The Rubis class of submarine was designed so that it could lay mines in enemy territory without having to surface and also launch torpedoes. All the 32 mines carried by the submarine were housed outside the principal pressurised compartment but within the hydrodynamic hull.
Each of eight wells on either side of the boat contained two mines, one on top of the other. Having reached a designated target zone, the submarine released the mines via a compressed air system. It was necessary to rapidly counter the loss of the weight of the mine in order to avoid surfacing suddenly in enemy territory. Older submarines released their mines through a hatch – with the new externally located system there was less risk of unwanted surfacing.
The mines were manufactured by Sauter & Harley and contained 220kg of explosive. As soon as they were positioned, these instruments of destruction automatically rose to the surface and were firmly anchored by a chain. The submarine’s four-stroke, six-cylinder engines were produced by Vickers-Armstrong and boasted power outputs of 650hp. The vessel used two Schneider electric motors when submerged, which gave it a maximum speed of eight knots. The Rubis could dive to a depth of 50m and operate at a periscope depth of 15m. Two Schweizer Oerlicher cannons were installed on the submarine’s deck and she was also armed with five torpedoes that could be launched from the stern.
The Rubis now sits upright on a sandy sea bed at a depth of 40m, almost as if it had been deliberately positioned. In spite of the considerable depth, when the water is clear the wreck can almost be seen from the surface. The wreck’s historical past has given the Rubis a halo of mystery and divers are immediately struck by a sense of awe.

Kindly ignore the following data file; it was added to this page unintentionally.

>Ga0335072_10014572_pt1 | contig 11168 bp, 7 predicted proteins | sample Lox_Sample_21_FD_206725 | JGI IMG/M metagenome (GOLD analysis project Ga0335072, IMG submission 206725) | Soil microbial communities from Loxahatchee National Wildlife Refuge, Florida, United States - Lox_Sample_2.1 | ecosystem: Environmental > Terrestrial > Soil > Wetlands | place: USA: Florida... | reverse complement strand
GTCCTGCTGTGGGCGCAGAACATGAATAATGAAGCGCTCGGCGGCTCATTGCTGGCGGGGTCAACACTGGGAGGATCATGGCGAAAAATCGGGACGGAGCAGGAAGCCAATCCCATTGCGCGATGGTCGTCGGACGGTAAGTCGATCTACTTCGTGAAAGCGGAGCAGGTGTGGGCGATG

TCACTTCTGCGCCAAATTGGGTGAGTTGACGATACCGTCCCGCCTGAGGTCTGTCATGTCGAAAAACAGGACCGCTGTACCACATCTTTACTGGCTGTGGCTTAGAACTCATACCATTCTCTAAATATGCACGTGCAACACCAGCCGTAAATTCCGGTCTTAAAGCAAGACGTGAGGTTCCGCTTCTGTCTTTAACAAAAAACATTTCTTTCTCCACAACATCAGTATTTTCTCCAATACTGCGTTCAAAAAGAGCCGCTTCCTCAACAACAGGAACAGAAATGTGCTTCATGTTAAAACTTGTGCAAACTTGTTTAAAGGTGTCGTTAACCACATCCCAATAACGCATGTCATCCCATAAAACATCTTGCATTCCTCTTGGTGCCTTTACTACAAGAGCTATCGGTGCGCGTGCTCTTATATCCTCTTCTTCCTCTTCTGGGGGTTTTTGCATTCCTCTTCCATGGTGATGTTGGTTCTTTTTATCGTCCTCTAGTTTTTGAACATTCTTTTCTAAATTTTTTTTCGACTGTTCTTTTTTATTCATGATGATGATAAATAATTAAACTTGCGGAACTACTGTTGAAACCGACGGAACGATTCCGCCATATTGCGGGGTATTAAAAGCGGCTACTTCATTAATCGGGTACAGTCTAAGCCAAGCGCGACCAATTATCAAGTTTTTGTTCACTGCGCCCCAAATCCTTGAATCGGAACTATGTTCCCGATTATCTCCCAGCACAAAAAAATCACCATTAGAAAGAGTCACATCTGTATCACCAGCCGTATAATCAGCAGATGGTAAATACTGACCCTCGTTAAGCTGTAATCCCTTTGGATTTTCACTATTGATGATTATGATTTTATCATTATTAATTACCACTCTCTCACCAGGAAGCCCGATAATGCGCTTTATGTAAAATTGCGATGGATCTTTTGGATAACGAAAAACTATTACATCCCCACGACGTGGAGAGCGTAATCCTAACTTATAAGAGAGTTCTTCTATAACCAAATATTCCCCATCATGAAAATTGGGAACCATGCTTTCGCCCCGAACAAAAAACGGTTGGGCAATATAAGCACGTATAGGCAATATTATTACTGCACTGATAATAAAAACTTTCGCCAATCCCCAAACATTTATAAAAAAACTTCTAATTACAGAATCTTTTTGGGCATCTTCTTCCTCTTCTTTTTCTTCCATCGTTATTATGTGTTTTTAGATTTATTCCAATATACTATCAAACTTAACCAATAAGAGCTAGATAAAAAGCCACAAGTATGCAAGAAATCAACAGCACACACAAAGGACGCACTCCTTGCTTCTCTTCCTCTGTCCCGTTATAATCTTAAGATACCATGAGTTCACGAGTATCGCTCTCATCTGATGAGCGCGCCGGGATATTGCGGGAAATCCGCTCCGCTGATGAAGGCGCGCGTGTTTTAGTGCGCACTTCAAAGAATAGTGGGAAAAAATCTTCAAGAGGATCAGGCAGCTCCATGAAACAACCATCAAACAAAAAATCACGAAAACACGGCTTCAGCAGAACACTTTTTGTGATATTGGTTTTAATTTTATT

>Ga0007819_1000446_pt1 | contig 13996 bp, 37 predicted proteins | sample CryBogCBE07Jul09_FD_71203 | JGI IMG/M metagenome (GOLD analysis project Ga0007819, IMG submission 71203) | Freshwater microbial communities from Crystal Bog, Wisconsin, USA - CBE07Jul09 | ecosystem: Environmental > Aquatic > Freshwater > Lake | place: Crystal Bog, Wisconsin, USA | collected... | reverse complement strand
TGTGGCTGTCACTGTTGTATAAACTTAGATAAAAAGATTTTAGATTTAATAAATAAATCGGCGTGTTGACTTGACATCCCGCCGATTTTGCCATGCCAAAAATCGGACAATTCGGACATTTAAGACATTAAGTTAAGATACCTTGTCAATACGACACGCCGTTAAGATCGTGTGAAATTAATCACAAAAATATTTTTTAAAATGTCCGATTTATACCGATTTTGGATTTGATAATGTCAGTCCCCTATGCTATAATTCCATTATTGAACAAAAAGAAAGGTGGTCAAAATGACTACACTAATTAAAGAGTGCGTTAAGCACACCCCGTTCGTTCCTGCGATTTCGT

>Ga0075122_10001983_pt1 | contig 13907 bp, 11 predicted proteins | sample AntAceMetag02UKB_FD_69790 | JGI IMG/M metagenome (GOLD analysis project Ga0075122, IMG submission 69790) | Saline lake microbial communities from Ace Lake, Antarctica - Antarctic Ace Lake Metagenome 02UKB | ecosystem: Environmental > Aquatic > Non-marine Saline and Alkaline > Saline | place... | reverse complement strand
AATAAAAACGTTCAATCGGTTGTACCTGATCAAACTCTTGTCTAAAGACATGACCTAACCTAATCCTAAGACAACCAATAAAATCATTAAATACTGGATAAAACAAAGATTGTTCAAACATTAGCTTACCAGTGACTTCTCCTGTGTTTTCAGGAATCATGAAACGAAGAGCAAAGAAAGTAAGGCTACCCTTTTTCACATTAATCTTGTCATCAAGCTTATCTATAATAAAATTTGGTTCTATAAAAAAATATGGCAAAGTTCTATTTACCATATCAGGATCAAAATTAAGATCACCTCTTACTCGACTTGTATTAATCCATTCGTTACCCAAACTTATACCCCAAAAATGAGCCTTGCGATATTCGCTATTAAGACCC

The vessel’s position accentuates this impression – the submarine is lying on its keel, as if ready to launch an attack on an unseen enemy. There really is a sense that at any moment the Rubis’s electric motors might start up and it could cruise off into the distance. The wreck is 66m long, so it is possible to explore both sides in a single dive. It is not advisable to enter the submarine through the narrow hatch, firstly because 15-litre tanks or twin tanks are too bulky, and secondly because visibility is virtually zero due to heavy sediment.
It is important to remember when planning your dive that at certain times there are strong currents around Cap Camarat.
The submarine is still in good condition, even though many components such as the conning tower, the gun platform and the covers over the bays housing the mines have corroded. The plates of the Rubis are not as heavily covered with vegetation as those on the wreck of the Togo, which is located nearby.
Sea fans and sponges can be found on the flanks of the submarine, while torpedo tubes and cracks and niches house enormous conger eels, moray eels and scorpionfish. However, while the marine life on the Rubis is undoubtedly spectacular, it is the conning tower, mine housings, elevator and cable cutter on the bow that are likely to really capture divers’ imaginations. Look closely at the wreck, with all its wonderful examples of early 20th-century engineering, and perhaps, for a fleeting moment, you’ll be able to picture the vessel in its prime, heading off on another glorious mission.